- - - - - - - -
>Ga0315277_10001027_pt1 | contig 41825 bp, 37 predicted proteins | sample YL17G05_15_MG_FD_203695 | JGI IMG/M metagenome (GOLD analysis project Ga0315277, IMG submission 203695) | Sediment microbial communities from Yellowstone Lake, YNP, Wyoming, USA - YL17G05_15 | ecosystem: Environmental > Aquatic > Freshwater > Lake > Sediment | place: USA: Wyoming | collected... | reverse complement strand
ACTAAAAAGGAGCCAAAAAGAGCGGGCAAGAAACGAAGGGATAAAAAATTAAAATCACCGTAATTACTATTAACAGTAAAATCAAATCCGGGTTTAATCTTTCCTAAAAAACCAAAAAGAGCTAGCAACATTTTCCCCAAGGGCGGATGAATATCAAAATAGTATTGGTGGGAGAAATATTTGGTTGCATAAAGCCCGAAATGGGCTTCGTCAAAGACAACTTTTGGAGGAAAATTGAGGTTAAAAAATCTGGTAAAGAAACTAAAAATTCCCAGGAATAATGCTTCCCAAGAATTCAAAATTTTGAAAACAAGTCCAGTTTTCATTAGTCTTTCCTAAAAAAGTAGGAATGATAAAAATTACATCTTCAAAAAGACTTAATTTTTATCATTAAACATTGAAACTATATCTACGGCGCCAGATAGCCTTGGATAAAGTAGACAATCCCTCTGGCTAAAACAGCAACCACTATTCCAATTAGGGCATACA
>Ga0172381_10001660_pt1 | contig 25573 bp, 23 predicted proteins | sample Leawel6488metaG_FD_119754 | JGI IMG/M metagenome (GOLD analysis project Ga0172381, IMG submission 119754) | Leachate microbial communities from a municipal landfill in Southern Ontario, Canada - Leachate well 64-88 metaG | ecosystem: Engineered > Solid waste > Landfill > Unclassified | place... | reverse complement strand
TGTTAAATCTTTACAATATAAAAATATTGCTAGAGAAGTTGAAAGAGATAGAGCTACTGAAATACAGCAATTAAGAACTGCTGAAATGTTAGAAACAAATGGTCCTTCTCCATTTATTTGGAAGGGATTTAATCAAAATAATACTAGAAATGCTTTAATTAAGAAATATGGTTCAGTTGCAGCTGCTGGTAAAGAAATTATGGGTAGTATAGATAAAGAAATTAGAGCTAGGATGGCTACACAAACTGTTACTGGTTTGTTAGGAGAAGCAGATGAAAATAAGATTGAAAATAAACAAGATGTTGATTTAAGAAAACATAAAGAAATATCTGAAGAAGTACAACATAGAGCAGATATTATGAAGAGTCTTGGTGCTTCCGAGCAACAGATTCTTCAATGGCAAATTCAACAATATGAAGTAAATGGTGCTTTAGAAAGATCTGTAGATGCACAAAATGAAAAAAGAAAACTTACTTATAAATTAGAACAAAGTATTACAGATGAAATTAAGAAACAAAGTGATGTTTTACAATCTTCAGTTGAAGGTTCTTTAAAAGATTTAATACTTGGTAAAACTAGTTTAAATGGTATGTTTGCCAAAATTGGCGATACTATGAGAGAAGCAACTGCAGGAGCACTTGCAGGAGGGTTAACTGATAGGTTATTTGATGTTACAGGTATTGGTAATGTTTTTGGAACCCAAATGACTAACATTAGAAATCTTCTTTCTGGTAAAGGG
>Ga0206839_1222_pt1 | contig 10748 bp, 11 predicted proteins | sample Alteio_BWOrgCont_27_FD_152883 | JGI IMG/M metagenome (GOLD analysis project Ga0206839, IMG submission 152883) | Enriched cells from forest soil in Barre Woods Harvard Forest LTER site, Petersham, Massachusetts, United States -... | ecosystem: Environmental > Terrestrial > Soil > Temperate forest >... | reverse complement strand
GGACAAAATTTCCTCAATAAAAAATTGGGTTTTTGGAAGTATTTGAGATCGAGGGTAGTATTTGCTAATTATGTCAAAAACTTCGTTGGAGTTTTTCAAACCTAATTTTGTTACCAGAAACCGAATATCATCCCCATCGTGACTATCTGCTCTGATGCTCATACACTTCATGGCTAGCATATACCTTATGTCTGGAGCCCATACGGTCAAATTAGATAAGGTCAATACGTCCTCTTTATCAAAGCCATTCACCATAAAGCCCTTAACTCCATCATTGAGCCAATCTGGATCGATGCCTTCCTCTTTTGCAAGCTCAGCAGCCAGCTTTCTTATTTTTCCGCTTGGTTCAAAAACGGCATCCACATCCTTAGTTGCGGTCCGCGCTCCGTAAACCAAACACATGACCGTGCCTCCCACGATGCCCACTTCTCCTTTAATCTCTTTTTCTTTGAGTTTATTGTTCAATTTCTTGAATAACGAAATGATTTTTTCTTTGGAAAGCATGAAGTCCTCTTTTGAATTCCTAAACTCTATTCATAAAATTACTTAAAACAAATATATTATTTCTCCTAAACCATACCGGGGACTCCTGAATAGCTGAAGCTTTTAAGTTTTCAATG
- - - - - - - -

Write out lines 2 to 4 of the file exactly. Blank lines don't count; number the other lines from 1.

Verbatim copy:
ACTAAAAAGGAGCCAAAAAGAGCGGGCAAGAAACGAAGGGATAAAAAATTAAAATCACCGTAATTACTATTAACAGTAAAATCAAATCCGGGTTTAATCTTTCCTAAAAAACCAAAAAGAGCTAGCAACATTTTCCCCAAGGGCGGATGAATATCAAAATAGTATTGGTGGGAGAAATATTTGGTTGCATAAAGCCCGAAATGGGCTTCGTCAAAGACAACTTTTGGAGGAAAATTGAGGTTAAAAAATCTGGTAAAGAAACTAAAAATTCCCAGGAATAATGCTTCCCAAGAATTCAAAATTTTGAAAACAAGTCCAGTTTTCATTAGTCTTTCCTAAAAAAGTAGGAATGATAAAAATTACATCTTCAAAAAGACTTAATTTTTATCATTAAACATTGAAACTATATCTACGGCGCCAGATAGCCTTGGATAAAGTAGACAATCCCTCTGGCTAAAACAGCAACCACTATTCCAATTAGGGCATACA
>Ga0172381_10001660_pt1 | contig 25573 bp, 23 predicted proteins | sample Leawel6488metaG_FD_119754 | JGI IMG/M metagenome (GOLD analysis project Ga0172381, IMG submission 119754) | Leachate microbial communities from a municipal landfill in Southern Ontario, Canada - Leachate well 64-88 metaG | ecosystem: Engineered > Solid waste > Landfill > Unclassified | place... | reverse complement strand
TGTTAAATCTTTACAATATAAAAATATTGCTAGAGAAGTTGAAAGAGATAGAGCTACTGAAATACAGCAATTAAGAACTGCTGAAATGTTAGAAACAAATGGTCCTTCTCCATTTATTTGGAAGGGATTTAATCAAAATAATACTAGAAATGCTTTAATTAAGAAATATGGTTCAGTTGCAGCTGCTGGTAAAGAAATTATGGGTAGTATAGATAAAGAAATTAGAGCTAGGATGGCTACACAAACTGTTACTGGTTTGTTAGGAGAAGCAGATGAAAATAAGATTGAAAATAAACAAGATGTTGATTTAAGAAAACATAAAGAAATATCTGAAGAAGTACAACATAGAGCAGATATTATGAAGAGTCTTGGTGCTTCCGAGCAACAGATTCTTCAATGGCAAATTCAACAATATGAAGTAAATGGTGCTTTAGAAAGATCTGTAGATGCACAAAATGAAAAAAGAAAACTTACTTATAAATTAGAACAAAGTATTACAGATGAAATTAAGAAACAAAGTGATGTTTTACAATCTTCAGTTGAAGGTTCTTTAAAAGATTTAATACTTGGTAAAACTAGTTTAAATGGTATGTTTGCCAAAATTGGCGATACTATGAGAGAAGCAACTGCAGGAGCACTTGCAGGAGGGTTAACTGATAGGTTATTTGATGTTACAGGTATTGGTAATGTTTTTGGAACCCAAATGACTAACATTAGAAATCTTCTTTCTGGTAAAGGG